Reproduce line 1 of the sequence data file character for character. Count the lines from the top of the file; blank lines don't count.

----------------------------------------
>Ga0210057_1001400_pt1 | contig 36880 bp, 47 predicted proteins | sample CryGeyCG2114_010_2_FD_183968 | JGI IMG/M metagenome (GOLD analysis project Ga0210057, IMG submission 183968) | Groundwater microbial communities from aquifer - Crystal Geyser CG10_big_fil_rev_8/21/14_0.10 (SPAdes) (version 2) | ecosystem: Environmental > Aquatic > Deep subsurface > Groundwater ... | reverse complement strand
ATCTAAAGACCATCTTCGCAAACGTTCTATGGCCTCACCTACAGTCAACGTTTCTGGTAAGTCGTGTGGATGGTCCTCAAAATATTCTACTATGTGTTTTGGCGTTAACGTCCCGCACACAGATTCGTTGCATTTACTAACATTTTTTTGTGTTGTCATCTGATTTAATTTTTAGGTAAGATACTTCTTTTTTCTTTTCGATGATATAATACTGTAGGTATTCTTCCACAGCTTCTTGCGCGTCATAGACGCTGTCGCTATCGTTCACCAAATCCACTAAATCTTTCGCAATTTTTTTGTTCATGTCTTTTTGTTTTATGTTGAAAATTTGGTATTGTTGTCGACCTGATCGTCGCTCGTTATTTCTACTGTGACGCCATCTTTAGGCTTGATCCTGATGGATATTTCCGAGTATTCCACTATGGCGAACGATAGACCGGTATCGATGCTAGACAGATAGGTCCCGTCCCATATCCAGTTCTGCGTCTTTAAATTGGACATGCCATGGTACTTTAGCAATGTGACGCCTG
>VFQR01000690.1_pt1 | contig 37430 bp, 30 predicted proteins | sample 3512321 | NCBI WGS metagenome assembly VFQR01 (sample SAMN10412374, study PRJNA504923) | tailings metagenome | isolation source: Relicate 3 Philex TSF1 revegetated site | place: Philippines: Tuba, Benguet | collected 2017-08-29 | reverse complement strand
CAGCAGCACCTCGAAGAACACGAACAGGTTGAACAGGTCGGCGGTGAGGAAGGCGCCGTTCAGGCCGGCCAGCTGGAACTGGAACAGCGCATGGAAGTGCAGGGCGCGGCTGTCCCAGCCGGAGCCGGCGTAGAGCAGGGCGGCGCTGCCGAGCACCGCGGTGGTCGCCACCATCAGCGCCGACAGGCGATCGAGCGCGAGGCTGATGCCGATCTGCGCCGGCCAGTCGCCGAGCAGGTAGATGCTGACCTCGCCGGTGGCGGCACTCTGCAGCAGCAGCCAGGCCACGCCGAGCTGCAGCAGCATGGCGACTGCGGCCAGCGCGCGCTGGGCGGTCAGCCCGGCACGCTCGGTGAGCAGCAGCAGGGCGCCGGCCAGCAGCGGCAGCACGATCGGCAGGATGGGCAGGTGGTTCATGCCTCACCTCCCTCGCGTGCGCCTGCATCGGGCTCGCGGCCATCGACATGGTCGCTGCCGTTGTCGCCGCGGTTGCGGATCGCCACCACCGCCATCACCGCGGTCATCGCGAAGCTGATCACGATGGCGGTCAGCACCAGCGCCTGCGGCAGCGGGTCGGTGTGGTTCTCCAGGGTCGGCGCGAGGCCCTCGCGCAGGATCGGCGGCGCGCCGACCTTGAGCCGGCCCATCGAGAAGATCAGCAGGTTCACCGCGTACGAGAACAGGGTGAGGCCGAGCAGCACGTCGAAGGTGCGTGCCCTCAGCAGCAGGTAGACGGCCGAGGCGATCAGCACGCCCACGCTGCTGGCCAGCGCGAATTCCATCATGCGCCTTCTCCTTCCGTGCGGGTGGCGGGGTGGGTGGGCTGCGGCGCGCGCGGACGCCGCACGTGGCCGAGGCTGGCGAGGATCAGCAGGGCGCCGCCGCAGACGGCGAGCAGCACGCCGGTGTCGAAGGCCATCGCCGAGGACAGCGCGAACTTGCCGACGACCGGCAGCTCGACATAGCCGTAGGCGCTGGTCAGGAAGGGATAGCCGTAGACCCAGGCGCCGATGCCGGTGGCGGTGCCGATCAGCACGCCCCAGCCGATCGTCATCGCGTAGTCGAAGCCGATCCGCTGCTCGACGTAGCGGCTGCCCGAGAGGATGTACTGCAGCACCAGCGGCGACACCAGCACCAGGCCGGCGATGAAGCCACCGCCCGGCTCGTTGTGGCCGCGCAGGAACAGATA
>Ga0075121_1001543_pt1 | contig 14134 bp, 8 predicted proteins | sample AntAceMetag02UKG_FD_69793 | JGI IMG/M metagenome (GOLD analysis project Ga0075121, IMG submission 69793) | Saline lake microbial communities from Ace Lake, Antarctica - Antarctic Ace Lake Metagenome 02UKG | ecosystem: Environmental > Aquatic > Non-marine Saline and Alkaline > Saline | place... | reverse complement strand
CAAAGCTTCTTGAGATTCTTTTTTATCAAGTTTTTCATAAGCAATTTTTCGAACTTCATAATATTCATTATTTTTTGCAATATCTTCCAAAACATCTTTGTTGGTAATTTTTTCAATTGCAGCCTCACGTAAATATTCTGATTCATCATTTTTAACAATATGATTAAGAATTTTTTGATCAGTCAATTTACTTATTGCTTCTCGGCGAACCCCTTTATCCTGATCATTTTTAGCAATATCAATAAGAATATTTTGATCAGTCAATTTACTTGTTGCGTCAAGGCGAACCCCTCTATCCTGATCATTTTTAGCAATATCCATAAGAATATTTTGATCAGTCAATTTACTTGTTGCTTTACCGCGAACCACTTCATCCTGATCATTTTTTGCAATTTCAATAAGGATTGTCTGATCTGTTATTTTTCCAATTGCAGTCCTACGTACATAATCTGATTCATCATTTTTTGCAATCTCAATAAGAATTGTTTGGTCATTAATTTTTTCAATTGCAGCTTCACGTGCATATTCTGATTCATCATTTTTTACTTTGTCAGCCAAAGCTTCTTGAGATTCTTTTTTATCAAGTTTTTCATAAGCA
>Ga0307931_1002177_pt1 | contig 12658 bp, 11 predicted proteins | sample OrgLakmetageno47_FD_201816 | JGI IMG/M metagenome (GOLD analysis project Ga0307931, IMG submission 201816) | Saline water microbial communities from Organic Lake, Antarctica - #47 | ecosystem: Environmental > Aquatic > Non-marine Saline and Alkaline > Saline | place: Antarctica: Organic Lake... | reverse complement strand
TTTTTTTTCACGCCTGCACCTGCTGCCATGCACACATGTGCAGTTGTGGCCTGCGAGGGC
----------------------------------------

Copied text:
>Ga0210057_1001400_pt1 | contig 36880 bp, 47 predicted proteins | sample CryGeyCG2114_010_2_FD_183968 | JGI IMG/M metagenome (GOLD analysis project Ga0210057, IMG submission 183968) | Groundwater microbial communities from aquifer - Crystal Geyser CG10_big_fil_rev_8/21/14_0.10 (SPAdes) (version 2) | ecosystem: Environmental > Aquatic > Deep subsurface > Groundwater ... | reverse complement strand